Mad art and the contested mind

Some years ago, I stood in front of William Kurelek’s painting I Spit on Life[1] and recalled that he had denied having a mental illness when he painted it. Instead, he said, he had been having a spiritual crisis. Looking at the image, a monumental rendering of suffering to which I felt powerfully drawn, his assertion seemed ludicrous to me. With Hieronymous Bosch-like extremity, Kurelek had depicted torture, self-mutilation and suicide. How could he have been anything but mentally ill?

Eleven years later, I have a very different perspective. I know now what it’s like to have other people’s notions of my madness supplant my own; who am I to supplant Kurelek’s?

“Madness,” for me, has meaning that lives in layers. It means recapturing my power to choose how to live my differentness. It means clearing away the biomedical frameworks of illness that have been used to stake claims on my mind. It means knowing this is a political act, and that mad people have been doing this for a long time.

I see myself as a mad artist blithely trampling the carefully curated gardens of the Academy and the thorny roses of the medical Colleges. I just want to make art and, like any artist, make it my own way, but galleries are fraught places for mad people.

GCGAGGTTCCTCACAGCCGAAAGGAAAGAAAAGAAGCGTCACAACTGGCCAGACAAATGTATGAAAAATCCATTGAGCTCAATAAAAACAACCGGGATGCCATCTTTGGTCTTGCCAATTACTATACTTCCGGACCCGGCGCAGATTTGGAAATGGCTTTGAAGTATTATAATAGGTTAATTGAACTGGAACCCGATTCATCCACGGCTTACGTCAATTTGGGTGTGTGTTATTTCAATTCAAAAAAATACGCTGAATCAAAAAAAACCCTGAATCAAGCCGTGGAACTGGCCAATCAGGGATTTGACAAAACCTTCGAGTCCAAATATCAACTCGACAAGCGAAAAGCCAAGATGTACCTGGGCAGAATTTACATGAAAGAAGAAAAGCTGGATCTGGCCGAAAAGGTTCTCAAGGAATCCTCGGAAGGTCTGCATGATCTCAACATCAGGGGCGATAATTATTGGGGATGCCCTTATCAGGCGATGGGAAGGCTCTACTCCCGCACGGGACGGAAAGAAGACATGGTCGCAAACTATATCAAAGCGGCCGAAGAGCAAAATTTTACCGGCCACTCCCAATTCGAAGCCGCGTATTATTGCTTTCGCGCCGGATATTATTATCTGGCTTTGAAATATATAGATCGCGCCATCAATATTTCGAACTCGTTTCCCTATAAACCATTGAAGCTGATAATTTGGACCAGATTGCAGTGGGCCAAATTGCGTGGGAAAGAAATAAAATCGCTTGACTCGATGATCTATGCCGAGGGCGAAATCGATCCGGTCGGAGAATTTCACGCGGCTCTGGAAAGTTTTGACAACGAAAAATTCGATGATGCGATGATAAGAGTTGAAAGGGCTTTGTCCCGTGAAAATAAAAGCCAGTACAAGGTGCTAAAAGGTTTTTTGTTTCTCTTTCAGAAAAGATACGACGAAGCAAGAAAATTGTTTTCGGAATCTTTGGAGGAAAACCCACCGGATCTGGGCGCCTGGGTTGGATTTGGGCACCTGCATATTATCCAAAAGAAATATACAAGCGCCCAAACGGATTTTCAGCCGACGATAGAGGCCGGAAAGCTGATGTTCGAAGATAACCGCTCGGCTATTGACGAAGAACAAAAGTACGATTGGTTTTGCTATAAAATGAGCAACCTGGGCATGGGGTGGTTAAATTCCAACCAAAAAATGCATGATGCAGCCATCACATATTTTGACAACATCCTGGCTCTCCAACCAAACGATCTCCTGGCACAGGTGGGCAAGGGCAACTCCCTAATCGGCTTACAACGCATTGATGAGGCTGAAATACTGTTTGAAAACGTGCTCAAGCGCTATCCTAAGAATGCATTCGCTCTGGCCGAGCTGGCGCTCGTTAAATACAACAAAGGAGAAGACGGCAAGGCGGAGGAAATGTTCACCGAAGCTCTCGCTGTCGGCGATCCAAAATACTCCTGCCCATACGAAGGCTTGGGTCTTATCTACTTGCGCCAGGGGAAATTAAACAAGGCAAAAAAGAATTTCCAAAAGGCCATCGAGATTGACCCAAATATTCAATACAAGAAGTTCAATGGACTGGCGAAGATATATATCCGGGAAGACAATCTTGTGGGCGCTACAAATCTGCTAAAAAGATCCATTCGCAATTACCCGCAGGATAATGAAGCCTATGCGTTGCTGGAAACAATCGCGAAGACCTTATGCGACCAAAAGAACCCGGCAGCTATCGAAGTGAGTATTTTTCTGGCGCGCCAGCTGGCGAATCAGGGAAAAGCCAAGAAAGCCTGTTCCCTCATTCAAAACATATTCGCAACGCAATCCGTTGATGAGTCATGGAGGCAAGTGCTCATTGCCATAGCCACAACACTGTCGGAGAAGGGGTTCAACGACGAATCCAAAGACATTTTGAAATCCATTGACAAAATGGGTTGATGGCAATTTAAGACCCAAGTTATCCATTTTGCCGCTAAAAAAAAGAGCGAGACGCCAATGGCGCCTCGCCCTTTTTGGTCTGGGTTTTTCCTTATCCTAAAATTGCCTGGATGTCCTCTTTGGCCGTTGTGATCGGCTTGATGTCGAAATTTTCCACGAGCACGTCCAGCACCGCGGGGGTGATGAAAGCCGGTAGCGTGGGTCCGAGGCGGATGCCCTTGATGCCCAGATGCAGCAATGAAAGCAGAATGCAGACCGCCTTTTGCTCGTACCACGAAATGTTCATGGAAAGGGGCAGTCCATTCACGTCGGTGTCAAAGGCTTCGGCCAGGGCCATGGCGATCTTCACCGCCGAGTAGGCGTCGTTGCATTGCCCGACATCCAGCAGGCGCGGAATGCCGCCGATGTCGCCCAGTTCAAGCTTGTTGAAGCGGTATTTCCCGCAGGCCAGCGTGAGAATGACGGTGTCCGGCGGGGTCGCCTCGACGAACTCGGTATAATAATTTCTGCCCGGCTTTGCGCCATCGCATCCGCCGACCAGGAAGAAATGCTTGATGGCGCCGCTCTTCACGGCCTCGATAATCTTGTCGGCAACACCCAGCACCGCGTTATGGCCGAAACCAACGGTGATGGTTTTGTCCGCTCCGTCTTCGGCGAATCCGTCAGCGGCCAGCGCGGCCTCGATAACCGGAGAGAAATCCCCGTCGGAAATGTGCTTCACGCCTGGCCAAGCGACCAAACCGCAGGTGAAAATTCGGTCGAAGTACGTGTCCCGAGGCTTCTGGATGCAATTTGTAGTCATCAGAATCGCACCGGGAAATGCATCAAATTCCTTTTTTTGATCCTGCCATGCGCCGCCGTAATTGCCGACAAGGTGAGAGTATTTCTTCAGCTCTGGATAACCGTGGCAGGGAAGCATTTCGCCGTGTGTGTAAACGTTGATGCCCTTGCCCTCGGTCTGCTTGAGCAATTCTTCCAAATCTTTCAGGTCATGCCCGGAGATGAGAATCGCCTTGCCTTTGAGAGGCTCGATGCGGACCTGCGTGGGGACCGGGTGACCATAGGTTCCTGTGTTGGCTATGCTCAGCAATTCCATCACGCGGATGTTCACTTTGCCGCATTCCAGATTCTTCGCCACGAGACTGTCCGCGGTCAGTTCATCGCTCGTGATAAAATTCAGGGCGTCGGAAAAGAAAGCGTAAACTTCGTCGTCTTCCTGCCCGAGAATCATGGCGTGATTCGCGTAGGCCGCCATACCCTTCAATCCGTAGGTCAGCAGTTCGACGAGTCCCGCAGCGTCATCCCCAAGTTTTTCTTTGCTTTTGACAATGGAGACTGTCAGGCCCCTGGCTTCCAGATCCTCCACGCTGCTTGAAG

There is a sordid historical collusion between psychiatry and art’s haut monde. Since the early 20th century, collections of artwork by insane asylum inmates have been thought of as a kind of worm-hole into the human psyche, rather than as art. Hospital museum curators (who tend to be psychiatrists) and contemporary artists alike continue to perpetuate sanist tropes about mad art and experiences of madness. As one documentary opines about the artists of the Prinzhorn Collection (many of whom were gassed to death in Nazi Germany), “Each of these people is a hidden universe requiring a key.”[2]

Art by “mentally ill” artists continues to be understood and evaluated as therapeutic, rather than aesthetic; it’s more attributable to impulse and pathology than to skill. The art academy’s disdain for art therapy devalues and shuts out mad artists and implies that their work, as crazy people, results from an illness that the artist can scarcely take credit for.

Who, then, gets to tells us what it is to be mad, to be differently-minded? Psychiatry and psychology practitioners are obviously regarded as the go-to experts. The Museum of the Mind website observes that the psychiatrist of one artist, Joan Gunther, “seems to be placing his own views in the notes rather than Joan’s, and it can be quite difficult to tell whose view has been noted down.”[3] We also turn to non-mad artists of all disciplines for portrayals of asylums, madness and psychiatric treatments, often rife with depictions of demented doctors, criminally insane inmates and vengeance-seeking spirits.